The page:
Concept 3: Compact, playful, colorful. In this option, Greenmarket is also branded with the GrowNYC umbrella logo. The sub-logo names are bold and legible to stand out clearly.
Concept 4: Bold and colorful, the style of this apple directly references the current Greenmarket apple. Also in the form of a seal/crest, making this version self-contained and impactful.
Concept 5: Understated color palette and arrangement. Elements reduced to their most basic forms for maximum legibility and impact provides a sophisticated yet friendly look. Unique visual interpretation of the apple with seeds. Seeds indicate change, new life and freshness.
Concept 6: The only concept presented without an apple icon. Use of simple type and lines achieves variation but with enough similarity to create a family of logos. The type is understated, the color palette is muted. This logo is simple and official feeling.
With many options to consider, a discussion focused on what best serves the organization would ideally result in one direction being selected. However, as it appears in some cases, no clear consensus emerged and the client elected to pursue two of the six designs. Developing two options instead of one increased the scope of work and the fees.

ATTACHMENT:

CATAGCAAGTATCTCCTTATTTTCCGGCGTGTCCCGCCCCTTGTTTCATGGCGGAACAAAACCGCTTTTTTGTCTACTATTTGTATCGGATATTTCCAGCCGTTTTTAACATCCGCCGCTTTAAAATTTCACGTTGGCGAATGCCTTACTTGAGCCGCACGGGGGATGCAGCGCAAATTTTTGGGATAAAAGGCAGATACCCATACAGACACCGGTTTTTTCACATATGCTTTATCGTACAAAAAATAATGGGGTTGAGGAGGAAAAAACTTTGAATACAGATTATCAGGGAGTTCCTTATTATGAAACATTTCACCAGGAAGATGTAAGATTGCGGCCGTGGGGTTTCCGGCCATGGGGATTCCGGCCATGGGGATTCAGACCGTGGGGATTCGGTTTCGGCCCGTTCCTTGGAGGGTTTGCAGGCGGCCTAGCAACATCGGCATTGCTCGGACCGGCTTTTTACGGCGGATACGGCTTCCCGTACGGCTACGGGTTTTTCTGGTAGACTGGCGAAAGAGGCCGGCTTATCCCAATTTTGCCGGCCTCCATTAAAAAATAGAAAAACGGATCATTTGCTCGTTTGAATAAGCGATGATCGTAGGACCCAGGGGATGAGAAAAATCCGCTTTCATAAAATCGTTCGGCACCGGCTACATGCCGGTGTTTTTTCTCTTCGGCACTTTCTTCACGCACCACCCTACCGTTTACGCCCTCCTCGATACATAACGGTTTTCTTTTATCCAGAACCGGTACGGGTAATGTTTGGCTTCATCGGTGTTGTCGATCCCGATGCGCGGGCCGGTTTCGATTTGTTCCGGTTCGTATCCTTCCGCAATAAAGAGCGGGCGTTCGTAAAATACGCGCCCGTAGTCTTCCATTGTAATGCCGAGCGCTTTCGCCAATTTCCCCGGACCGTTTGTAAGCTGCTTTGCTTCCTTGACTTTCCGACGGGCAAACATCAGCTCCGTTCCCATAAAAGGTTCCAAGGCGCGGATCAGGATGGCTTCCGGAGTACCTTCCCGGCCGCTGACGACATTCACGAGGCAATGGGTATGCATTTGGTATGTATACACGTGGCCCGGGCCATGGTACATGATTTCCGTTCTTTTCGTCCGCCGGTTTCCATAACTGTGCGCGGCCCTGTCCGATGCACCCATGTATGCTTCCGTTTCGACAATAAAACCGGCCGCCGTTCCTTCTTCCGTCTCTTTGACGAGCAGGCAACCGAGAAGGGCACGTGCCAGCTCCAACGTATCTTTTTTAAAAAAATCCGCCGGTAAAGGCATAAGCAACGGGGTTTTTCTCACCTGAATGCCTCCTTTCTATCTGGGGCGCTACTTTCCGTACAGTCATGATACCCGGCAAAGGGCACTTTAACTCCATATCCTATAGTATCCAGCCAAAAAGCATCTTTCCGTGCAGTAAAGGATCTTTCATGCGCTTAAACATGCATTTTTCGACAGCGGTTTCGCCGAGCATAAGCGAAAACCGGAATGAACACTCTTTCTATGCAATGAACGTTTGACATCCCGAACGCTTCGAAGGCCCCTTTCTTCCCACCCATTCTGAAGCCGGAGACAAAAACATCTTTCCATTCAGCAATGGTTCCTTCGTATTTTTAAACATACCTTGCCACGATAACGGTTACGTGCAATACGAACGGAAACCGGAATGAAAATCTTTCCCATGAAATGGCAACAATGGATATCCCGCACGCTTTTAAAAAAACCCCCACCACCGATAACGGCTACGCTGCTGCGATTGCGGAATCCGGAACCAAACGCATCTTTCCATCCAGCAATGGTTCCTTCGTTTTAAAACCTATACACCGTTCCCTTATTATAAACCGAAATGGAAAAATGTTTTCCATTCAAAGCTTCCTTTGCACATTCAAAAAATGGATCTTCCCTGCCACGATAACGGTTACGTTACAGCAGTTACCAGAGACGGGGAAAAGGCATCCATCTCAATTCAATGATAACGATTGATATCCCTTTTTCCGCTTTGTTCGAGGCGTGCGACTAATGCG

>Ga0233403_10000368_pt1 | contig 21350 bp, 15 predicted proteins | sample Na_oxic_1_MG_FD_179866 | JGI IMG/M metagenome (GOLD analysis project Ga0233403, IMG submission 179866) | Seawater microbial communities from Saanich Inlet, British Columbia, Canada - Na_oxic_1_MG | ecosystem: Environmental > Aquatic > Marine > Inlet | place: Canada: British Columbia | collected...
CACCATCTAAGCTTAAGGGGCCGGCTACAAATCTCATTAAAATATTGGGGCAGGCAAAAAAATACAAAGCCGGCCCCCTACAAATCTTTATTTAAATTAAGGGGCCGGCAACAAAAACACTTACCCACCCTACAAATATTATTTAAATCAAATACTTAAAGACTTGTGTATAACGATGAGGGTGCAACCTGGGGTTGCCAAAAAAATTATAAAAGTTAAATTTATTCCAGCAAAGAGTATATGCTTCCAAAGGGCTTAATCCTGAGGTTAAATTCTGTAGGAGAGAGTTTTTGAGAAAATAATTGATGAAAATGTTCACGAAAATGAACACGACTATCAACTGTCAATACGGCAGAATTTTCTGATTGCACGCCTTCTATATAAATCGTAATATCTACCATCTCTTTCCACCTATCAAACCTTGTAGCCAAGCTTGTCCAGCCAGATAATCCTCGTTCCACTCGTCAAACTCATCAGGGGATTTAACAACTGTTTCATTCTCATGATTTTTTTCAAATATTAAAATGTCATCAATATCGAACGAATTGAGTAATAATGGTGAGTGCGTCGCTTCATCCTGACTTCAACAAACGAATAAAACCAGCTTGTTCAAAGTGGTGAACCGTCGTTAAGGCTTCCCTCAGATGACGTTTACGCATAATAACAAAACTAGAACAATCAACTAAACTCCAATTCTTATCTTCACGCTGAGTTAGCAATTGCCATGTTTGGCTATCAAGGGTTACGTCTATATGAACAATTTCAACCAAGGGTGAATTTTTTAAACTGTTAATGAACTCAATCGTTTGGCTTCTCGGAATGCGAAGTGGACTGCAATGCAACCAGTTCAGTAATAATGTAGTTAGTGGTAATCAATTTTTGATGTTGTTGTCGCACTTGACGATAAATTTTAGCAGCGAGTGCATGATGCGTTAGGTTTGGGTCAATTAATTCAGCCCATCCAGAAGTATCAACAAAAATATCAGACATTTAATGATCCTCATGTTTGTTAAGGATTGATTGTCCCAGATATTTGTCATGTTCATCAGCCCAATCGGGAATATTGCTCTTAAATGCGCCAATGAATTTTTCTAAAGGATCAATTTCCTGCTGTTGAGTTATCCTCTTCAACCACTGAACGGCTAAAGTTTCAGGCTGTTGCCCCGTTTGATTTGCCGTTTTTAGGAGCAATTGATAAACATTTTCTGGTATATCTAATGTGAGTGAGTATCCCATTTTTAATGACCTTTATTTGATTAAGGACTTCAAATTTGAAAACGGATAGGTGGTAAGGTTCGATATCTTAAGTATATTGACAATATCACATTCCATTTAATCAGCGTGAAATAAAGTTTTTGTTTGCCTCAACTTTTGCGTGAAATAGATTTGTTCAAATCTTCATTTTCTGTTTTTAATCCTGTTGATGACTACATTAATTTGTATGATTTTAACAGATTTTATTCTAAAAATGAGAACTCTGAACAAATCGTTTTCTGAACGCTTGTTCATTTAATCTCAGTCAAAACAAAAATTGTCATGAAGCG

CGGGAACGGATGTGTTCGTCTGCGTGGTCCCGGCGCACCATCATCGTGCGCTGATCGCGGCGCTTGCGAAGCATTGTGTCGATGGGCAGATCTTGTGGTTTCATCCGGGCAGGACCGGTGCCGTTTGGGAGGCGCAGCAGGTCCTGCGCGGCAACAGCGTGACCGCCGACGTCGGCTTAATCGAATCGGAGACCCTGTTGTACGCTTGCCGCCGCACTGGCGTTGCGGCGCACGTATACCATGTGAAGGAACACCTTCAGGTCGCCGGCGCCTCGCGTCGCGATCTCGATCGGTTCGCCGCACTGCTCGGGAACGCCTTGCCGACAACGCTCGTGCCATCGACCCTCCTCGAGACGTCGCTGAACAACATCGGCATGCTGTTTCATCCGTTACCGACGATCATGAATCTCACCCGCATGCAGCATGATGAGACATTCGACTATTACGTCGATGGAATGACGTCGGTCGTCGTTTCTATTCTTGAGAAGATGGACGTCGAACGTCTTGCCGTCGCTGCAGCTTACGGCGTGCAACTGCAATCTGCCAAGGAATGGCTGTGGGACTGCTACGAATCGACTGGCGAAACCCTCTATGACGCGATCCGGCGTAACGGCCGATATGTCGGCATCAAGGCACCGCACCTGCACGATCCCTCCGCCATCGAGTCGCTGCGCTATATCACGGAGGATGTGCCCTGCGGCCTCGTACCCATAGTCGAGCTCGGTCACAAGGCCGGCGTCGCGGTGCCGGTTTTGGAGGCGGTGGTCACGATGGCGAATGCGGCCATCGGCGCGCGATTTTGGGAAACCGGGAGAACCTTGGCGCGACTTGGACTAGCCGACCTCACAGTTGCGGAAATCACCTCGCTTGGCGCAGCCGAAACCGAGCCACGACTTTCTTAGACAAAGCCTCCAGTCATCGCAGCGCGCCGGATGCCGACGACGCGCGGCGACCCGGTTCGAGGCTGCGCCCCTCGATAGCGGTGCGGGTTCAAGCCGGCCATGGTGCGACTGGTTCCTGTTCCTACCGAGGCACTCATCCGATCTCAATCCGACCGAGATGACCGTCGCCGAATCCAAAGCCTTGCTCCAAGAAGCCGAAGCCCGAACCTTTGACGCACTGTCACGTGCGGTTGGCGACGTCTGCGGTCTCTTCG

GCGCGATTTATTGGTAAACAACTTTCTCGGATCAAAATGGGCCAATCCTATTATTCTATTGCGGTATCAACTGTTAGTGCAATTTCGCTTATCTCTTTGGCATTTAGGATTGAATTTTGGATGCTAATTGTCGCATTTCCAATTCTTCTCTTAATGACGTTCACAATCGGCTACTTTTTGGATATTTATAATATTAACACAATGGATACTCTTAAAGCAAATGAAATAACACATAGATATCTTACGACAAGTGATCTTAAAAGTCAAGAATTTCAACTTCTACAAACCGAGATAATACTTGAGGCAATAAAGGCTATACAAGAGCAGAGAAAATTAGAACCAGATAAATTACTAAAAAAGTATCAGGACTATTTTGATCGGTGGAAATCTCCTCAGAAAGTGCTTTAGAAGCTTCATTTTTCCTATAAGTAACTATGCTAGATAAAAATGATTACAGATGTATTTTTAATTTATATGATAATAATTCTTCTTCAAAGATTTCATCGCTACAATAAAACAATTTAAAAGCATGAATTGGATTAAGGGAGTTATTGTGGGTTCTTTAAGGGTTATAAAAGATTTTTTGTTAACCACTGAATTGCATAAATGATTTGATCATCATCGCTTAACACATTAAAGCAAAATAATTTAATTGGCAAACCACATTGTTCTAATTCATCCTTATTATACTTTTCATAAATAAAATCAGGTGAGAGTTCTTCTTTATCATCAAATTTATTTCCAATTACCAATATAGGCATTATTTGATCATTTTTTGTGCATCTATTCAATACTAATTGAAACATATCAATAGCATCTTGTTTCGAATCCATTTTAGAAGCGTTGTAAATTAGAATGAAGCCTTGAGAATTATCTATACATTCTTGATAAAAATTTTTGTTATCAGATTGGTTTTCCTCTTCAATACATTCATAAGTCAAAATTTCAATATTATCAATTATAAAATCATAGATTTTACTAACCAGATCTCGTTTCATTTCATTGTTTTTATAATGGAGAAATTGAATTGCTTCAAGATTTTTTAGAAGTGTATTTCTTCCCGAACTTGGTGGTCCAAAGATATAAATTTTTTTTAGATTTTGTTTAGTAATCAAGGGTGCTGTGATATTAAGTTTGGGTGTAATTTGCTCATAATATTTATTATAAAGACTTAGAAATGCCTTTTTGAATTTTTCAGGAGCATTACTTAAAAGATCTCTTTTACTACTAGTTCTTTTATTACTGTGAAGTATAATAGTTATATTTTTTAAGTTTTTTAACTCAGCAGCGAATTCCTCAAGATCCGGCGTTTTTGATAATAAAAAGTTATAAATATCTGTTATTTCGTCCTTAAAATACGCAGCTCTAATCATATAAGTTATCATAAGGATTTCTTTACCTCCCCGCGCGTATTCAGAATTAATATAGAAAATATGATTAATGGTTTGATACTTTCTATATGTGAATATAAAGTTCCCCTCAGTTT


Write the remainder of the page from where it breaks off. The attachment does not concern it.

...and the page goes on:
Challenges Encountered and Rejected Concepts
At this point, to keep the project in track, a re-evaluation of the project was required. To continue with the project, we settled on the following scope of work:
- Two new logos, with sub-logos, were presented. One logo was based on a revised Greenmarket apple icon. This new logo used the new “GrowNYC” name, with the apple icon and all four of the descriptive words: growing, teaching, conserving, and farming.
- Five “sub-logos” were designed, using ‘GrowNYC’ and the new apple icon. Four of these incorporate one of the descriptive word, such as “growing” or “teaching.” The fifth logo was for the Greenmarket itself. All five sub-logos were to be consistent in look and feel in order to clearly tie them to the main “GrowNYC” logo.
- The second design option was a logotype based on the letters “Grow NYC,” with no icons. A similar suite of sub-logos was to be provided, as above, to tie in with the main logotype.
Issues in the Decision Making Process